Figure: Canning Basin elements (from Geoscience Australia)
Baseline knowledge of the biodiversity of a region plays an essential role in assessing the risk of any potential development. This project will provide an assessment of the current state of knowledge on the composition and distribution of the biodiversity of the Canning Basin in WA.
Existing knowledge of the biodiversity of the Canning Basin is incomplete and segregated. This desktop study will accumulate existing sources of information about the plants and animals that occur in the region, and identify hot spots of species richness. It will provide a framework for further research, both at the species level (identifying species that are poorly known) and from a geographic perspective (identifying locations that have been poorly sampled).
There are several new projects approved for South Australia, across the areas of groundwater, and socio-economic opportunities and risks.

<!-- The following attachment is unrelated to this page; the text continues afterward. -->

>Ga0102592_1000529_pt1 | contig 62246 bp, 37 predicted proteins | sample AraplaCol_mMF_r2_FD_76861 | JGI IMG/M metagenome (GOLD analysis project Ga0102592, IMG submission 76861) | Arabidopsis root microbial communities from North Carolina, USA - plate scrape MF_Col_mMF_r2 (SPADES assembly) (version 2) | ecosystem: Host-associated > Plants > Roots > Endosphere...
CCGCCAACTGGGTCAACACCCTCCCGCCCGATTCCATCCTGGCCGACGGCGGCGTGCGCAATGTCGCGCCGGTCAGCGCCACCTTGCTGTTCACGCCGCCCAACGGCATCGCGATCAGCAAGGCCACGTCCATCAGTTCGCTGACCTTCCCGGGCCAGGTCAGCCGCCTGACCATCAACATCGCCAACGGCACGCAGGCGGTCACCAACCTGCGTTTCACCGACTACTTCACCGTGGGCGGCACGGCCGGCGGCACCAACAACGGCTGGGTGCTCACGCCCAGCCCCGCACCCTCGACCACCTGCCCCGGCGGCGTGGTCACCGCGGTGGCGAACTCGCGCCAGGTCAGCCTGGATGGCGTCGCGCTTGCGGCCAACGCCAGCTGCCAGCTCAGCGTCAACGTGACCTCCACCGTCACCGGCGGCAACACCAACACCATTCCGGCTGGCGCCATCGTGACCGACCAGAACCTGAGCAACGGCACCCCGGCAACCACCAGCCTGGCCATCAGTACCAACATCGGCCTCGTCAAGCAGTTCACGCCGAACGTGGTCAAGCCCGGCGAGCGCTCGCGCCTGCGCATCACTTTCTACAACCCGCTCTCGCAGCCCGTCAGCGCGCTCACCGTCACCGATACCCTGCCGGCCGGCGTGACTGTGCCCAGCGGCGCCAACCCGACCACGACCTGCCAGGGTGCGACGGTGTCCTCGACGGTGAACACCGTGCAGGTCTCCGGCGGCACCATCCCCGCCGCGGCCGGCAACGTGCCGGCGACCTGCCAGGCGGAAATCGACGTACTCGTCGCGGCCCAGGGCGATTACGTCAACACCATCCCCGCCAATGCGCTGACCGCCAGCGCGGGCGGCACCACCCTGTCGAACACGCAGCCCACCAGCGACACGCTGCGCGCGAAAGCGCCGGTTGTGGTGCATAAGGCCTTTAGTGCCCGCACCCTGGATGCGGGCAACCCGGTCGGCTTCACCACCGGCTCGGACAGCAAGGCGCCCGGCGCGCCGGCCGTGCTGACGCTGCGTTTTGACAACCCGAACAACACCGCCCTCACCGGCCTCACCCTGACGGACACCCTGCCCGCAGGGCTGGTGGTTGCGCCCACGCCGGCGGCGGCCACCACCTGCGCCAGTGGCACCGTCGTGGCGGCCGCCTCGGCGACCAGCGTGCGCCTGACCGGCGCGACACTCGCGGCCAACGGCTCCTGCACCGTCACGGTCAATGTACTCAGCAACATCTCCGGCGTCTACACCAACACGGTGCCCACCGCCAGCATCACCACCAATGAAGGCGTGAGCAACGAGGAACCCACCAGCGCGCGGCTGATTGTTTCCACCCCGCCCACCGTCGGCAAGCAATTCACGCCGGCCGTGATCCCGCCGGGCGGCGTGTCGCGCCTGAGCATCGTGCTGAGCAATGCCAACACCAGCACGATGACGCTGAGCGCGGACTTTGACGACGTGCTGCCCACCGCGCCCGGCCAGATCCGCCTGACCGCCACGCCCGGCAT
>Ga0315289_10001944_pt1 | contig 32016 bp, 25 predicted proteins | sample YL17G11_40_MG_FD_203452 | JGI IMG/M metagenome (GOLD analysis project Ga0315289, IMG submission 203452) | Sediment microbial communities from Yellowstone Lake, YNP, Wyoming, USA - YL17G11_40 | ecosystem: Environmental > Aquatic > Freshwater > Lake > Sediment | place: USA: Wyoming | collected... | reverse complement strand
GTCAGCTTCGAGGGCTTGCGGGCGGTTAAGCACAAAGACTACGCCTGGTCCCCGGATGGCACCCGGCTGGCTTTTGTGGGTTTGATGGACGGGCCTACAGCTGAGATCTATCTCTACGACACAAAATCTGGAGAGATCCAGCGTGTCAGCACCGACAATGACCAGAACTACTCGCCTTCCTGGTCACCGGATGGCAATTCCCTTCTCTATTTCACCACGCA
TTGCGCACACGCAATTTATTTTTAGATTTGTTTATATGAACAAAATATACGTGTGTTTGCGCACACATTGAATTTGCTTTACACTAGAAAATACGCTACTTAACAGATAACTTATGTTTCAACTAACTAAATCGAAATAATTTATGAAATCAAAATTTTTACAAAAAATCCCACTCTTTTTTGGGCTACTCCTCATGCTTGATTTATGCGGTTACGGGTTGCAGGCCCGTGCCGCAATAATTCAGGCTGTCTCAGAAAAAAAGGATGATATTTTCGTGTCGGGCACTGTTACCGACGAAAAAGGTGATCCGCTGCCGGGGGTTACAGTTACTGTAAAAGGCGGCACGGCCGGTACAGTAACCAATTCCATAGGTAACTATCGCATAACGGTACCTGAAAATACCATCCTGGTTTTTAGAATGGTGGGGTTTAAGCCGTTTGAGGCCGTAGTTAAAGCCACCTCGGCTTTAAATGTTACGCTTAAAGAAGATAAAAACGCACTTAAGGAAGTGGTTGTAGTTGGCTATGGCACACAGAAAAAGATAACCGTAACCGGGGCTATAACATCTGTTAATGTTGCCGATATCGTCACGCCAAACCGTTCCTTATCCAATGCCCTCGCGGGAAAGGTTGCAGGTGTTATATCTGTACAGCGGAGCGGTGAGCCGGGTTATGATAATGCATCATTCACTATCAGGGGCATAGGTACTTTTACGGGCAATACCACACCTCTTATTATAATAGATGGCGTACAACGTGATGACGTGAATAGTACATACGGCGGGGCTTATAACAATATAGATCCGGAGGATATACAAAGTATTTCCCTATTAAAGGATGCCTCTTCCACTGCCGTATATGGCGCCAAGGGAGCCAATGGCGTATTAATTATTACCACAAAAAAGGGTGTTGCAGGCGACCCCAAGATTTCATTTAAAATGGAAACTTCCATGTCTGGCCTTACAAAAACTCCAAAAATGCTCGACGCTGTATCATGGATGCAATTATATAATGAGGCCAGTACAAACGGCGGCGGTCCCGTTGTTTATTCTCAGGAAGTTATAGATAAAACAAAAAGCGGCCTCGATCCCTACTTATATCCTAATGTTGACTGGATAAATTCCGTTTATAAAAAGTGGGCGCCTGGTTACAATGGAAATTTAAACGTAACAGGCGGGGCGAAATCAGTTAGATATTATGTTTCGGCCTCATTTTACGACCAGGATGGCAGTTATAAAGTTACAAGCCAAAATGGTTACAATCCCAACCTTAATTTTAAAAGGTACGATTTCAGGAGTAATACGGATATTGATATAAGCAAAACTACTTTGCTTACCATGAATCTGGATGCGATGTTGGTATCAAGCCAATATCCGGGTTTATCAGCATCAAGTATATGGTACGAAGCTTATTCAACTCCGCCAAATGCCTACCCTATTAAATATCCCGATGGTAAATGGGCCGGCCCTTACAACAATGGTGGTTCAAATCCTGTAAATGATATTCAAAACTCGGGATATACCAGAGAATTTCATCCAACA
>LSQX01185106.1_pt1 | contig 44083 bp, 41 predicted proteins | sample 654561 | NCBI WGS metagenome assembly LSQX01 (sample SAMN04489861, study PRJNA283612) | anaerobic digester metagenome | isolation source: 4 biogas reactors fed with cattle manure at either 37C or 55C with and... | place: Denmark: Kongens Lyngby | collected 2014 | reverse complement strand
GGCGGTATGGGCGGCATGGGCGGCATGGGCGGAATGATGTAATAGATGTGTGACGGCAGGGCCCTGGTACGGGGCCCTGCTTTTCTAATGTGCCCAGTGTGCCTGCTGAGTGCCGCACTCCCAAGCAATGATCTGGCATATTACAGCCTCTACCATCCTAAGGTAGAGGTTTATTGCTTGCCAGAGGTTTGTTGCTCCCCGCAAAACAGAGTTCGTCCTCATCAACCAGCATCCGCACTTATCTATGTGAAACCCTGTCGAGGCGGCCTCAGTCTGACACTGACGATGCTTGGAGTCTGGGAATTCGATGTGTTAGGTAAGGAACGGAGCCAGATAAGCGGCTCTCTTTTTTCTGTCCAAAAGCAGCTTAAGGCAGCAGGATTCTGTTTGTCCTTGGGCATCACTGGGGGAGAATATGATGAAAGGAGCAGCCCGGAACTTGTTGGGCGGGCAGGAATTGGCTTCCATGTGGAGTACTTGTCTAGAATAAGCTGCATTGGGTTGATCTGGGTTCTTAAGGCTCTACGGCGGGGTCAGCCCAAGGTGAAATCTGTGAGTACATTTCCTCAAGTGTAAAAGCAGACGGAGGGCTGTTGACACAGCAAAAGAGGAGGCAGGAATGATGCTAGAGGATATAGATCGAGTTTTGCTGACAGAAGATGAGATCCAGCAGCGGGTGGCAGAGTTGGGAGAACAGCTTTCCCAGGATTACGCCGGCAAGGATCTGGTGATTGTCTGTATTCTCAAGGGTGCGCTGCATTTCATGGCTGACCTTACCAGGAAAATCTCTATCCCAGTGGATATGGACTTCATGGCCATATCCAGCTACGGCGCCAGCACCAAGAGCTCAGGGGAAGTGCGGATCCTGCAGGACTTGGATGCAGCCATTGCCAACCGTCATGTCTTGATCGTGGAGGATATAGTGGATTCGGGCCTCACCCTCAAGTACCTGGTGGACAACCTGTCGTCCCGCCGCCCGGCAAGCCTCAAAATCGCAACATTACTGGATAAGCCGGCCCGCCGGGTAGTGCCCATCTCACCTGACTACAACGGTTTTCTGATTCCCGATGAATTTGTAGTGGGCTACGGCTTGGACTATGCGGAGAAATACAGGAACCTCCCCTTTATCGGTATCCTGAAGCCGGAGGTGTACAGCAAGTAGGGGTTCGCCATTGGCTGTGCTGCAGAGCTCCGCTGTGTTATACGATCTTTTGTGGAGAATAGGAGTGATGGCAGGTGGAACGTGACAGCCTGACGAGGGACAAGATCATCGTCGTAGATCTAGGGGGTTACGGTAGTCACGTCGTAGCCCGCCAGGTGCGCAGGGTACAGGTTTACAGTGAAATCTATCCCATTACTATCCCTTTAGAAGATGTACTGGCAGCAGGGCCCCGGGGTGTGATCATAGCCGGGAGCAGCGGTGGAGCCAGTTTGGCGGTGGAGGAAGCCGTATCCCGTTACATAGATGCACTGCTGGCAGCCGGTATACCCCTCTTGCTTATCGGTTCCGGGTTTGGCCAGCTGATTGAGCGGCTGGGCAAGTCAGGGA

Access to clean water is critical for communities and to support a healthy environment. The Tertiary Limestone Aquifer (TLA) is the primary groundwater supply for the Limestone Coast region of SA. With potential development of gas resources in the region, a key task is to ensure there are no impacts upon the water quality of the TLA.
This study will use molecular methods to investigate bacterial DNA to assess baselines of microbial communities in the TLA, with a focus on sites of agricultural importance near prospective onshore gas activities. It will also assess microbial degradation potential on a range of chemicals likely to be used in onshore gas activities in the region.